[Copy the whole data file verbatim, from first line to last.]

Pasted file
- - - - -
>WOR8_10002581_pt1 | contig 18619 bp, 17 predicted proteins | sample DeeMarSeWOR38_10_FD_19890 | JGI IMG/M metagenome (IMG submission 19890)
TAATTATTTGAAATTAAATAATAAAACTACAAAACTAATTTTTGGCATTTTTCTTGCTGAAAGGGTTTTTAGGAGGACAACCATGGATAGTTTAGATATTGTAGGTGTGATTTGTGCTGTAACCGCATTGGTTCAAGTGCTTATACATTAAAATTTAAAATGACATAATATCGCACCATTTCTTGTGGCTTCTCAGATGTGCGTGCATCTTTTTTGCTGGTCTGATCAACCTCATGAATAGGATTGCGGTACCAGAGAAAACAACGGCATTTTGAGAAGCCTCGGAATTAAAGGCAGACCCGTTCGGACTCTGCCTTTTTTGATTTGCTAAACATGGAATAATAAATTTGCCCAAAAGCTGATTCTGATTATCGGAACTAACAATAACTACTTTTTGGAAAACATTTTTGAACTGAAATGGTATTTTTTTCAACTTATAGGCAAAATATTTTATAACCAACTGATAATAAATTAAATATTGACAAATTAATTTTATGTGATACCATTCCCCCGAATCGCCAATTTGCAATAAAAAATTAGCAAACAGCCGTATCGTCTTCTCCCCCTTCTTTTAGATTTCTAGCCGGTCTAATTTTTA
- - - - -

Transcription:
>WOR8_10002581_pt1 | contig 18619 bp, 17 predicted proteins | sample DeeMarSeWOR38_10_FD_19890 | JGI IMG/M metagenome (IMG submission 19890)
TAATTATTTGAAATTAAATAATAAAACTACAAAACTAATTTTTGGCATTTTTCTTGCTGAAAGGGTTTTTAGGAGGACAACCATGGATAGTTTAGATATTGTAGGTGTGATTTGTGCTGTAACCGCATTGGTTCAAGTGCTTATACATTAAAATTTAAAATGACATAATATCGCACCATTTCTTGTGGCTTCTCAGATGTGCGTGCATCTTTTTTGCTGGTCTGATCAACCTCATGAATAGGATTGCGGTACCAGAGAAAACAACGGCATTTTGAGAAGCCTCGGAATTAAAGGCAGACCCGTTCGGACTCTGCCTTTTTTGATTTGCTAAACATGGAATAATAAATTTGCCCAAAAGCTGATTCTGATTATCGGAACTAACAATAACTACTTTTTGGAAAACATTTTTGAACTGAAATGGTATTTTTTTCAACTTATAGGCAAAATATTTTATAACCAACTGATAATAAATTAAATATTGACAAATTAATTTTATGTGATACCATTCCCCCGAATCGCCAATTTGCAATAAAAAATTAGCAAACAGCCGTATCGTCTTCTCCCCCTTCTTTTAGATTTCTAGCCGGTCTAATTTTTA